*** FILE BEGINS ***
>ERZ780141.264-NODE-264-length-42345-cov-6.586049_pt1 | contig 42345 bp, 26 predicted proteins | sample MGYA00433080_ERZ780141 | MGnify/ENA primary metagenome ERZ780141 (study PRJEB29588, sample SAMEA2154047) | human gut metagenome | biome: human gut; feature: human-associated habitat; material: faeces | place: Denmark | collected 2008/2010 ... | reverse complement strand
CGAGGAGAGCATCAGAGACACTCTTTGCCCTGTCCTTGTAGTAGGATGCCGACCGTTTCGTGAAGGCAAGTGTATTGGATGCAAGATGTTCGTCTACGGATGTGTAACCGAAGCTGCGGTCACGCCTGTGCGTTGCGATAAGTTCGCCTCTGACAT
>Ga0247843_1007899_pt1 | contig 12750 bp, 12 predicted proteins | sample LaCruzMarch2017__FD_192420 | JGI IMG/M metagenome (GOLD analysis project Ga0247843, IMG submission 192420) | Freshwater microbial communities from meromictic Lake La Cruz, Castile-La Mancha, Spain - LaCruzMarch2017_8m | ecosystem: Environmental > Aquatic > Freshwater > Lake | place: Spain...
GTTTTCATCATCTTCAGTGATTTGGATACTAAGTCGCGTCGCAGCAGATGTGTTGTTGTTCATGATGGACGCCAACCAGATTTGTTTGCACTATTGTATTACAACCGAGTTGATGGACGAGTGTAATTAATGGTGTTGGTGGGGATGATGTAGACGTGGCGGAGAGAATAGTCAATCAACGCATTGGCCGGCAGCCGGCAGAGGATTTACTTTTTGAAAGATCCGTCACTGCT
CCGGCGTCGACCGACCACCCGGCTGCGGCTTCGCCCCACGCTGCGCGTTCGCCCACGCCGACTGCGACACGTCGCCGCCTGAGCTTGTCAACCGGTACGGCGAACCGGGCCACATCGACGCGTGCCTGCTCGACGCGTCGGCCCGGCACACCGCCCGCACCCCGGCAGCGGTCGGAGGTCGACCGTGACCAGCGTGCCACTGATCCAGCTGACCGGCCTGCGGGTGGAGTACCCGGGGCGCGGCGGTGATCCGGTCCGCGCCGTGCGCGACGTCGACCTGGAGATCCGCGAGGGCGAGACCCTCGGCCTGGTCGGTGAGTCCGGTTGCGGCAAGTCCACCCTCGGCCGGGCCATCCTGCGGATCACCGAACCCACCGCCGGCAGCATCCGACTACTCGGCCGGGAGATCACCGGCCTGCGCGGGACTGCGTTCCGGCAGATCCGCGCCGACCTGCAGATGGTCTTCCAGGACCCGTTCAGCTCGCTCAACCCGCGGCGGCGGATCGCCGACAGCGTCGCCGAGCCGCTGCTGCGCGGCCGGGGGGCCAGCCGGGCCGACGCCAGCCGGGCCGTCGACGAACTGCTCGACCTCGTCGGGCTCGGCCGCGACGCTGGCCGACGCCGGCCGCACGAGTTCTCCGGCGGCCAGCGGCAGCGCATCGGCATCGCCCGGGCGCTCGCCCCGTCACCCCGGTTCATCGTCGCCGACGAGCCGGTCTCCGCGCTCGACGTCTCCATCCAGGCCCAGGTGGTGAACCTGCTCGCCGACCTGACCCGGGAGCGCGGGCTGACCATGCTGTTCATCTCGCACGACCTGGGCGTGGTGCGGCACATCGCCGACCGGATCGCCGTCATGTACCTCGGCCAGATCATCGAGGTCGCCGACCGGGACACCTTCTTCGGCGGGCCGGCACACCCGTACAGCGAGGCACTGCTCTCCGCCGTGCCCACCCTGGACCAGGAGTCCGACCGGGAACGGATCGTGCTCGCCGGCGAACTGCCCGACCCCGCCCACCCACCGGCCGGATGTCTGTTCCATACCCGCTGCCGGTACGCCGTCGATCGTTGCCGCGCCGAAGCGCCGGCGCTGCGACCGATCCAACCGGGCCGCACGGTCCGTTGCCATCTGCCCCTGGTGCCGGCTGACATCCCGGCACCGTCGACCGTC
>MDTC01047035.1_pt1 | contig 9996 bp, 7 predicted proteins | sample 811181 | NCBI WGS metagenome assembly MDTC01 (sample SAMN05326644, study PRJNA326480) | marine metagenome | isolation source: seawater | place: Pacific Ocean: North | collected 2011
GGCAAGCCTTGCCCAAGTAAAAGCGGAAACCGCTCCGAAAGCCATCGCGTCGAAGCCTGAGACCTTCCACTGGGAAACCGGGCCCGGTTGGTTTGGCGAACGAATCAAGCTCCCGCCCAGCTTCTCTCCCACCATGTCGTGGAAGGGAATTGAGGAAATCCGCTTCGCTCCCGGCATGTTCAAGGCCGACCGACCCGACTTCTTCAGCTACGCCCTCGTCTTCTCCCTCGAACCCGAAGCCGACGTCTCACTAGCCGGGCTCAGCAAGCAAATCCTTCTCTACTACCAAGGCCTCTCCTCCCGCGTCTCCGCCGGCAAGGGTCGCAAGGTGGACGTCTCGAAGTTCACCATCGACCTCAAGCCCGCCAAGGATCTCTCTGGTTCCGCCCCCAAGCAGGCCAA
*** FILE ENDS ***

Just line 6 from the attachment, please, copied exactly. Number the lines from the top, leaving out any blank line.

>MDTC01047035.1_pt1 | contig 9996 bp, 7 predicted proteins | sample 811181 | NCBI WGS metagenome assembly MDTC01 (sample SAMN05326644, study PRJNA326480) | marine metagenome | isolation source: seawater | place: Pacific Ocean: North | collected 2011